On June 24, 2019 the United States Supreme Court issued an opinion that allows for federal registration of a class of trademarks not previously permitted.
The Supreme Court’s decision in Iancu v. Brunetti, 588 U.S. ____ (2019) considered whether the Lanham Act’s ban on registration of “immoral… or scandalous matter” violated the First Amendment. In examining trademarks under the previous standard, the United States Patent and Trademark Office (“PTO”) would ask whether the public would view the mark as “shocking to the sense of truth, decency, or propriety”; “offensive”; or “disreputable.” Using this standard, the PTO routinely refused to register trademarks that communicated “immoral” or “scandalous” views, including trademarks regarding drug use, religion, and terrorism. The Iancu decision strikes down this provision, completely changing the trademark registration landscape.
Erik Brunetti is an artist and entrepreneur who founded a clothing line that uses the trademark F-U-C-T. The PTO rejected his application to register “FUCT” after determining that it was “vulgar.” Brunetti then challenged the bar on “immoral or scandalous” trademarks in the Federal Circuit, which found the prohibition to violate the First Amendment. The Supreme Court agreed, striking down the provision because it discriminates on the basis of viewpoint and thus collides with the First Amendment.
In the past, the PTO has refused to register marks communicating “immoral” or “scandalous” views about drug use, religion, and terrorism under this provision of the Lanham Act. As the Supreme Court pointed out, this included marks conveying approval of drug use. Similarly, the PTO refused to register trademarks that associated religious references with products because they would be offensive to people of faith and would shock the sense of propriety. Some examples as detailed by the Court are:
While the Court did not disagree that these marks could be deemed “offensive,” the standard used to reject these trademarks was not viewpoint neutral, which is a requirement for regulation of speech under the First Amendment. The provision, the Court’s opinion observed, “permits registration of marks that champion society’s sense of rectitude and morality, but not marks that denigrate those concepts.”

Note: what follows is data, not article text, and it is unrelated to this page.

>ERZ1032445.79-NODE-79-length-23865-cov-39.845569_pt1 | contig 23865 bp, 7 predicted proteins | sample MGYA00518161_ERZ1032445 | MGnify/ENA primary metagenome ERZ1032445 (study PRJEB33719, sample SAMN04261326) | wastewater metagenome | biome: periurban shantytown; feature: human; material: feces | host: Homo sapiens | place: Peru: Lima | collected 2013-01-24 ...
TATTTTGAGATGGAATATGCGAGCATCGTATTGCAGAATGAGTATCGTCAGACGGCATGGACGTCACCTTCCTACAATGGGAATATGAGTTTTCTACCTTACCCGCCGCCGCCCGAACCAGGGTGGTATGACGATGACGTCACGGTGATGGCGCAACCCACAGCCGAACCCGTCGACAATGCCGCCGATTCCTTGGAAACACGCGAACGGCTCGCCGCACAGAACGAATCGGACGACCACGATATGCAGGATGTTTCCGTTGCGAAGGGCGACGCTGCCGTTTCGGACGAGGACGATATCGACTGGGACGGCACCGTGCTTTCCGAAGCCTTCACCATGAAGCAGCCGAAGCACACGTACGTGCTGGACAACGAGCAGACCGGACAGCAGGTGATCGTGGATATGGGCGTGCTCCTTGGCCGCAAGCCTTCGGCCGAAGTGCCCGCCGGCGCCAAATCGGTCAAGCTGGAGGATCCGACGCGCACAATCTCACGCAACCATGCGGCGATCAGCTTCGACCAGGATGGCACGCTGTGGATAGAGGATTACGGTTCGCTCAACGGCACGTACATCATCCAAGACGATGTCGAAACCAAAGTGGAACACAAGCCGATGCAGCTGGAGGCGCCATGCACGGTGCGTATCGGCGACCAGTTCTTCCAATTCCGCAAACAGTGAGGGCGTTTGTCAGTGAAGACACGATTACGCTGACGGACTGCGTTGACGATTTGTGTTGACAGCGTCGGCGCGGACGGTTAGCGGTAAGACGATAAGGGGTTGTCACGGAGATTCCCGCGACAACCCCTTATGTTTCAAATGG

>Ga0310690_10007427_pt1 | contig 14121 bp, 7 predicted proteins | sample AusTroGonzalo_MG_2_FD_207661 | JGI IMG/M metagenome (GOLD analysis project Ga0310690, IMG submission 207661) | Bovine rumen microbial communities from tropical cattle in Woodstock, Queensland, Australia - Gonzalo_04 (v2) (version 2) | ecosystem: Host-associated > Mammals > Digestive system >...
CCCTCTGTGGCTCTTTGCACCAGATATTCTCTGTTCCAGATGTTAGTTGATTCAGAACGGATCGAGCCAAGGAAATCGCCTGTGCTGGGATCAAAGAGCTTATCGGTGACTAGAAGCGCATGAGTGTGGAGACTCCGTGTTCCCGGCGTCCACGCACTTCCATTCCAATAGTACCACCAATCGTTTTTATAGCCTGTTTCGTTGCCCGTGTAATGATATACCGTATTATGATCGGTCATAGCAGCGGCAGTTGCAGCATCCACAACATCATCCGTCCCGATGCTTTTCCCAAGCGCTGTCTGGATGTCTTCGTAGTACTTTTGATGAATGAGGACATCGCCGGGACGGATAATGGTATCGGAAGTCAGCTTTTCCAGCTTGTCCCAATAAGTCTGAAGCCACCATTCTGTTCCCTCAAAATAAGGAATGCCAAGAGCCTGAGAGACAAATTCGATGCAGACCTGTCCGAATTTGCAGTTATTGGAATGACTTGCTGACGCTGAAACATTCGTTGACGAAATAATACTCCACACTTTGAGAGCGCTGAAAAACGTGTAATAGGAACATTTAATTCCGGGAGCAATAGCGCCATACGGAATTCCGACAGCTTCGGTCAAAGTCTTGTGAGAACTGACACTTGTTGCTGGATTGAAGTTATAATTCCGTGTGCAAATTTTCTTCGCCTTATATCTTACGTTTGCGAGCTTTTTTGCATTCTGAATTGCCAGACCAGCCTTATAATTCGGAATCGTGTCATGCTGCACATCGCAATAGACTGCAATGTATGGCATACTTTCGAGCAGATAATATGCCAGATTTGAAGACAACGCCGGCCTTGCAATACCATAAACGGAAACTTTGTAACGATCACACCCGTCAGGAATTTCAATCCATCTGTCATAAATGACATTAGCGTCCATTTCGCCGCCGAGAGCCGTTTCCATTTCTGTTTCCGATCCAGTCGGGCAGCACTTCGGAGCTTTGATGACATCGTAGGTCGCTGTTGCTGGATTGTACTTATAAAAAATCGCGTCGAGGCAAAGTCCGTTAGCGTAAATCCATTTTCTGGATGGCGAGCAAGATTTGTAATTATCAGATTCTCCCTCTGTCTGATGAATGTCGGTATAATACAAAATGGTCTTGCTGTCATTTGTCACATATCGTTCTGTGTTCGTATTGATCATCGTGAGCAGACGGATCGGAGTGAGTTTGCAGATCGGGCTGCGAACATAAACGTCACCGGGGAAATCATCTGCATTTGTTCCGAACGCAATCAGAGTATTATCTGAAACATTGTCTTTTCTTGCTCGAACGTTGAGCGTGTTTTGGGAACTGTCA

What does this mean for your business?
For now, the kinds of trademarks previously rejected as “scandalous” may be registered. However, some concurring and dissenting opinions, including those by Justices Breyer, Roberts, and Sotomayor, point to the possibility that Congress could enact new legislation that would pass Constitutional muster. Justice Sotomayor, for example, advocated for the Court to read the Lanham Act’s bar on registration of “scandalous” marks to address only obscenity, vulgarity, and profanity. “Scandalous,” she suggested, could thus apply to “the small group of lewd words or ‘swear’ words that cause a visceral reaction, that are not commonly used around children, and that are prohibited in comparable settings.”
Stay tuned for further developments, but it now seems likely that any congressional “fix” to Iancu will be limited to federal registration of “vulgar” or “profane” terms.
To learn more about the information presented here, please contact Daniel McGonagle, the author of this alert, at 617.456.8081 or email@example.com, or Robert Gilman, at 617.456.8017 or firstname.lastname@example.org, members of Prince Lobel’s Intellectual Property Practice Group.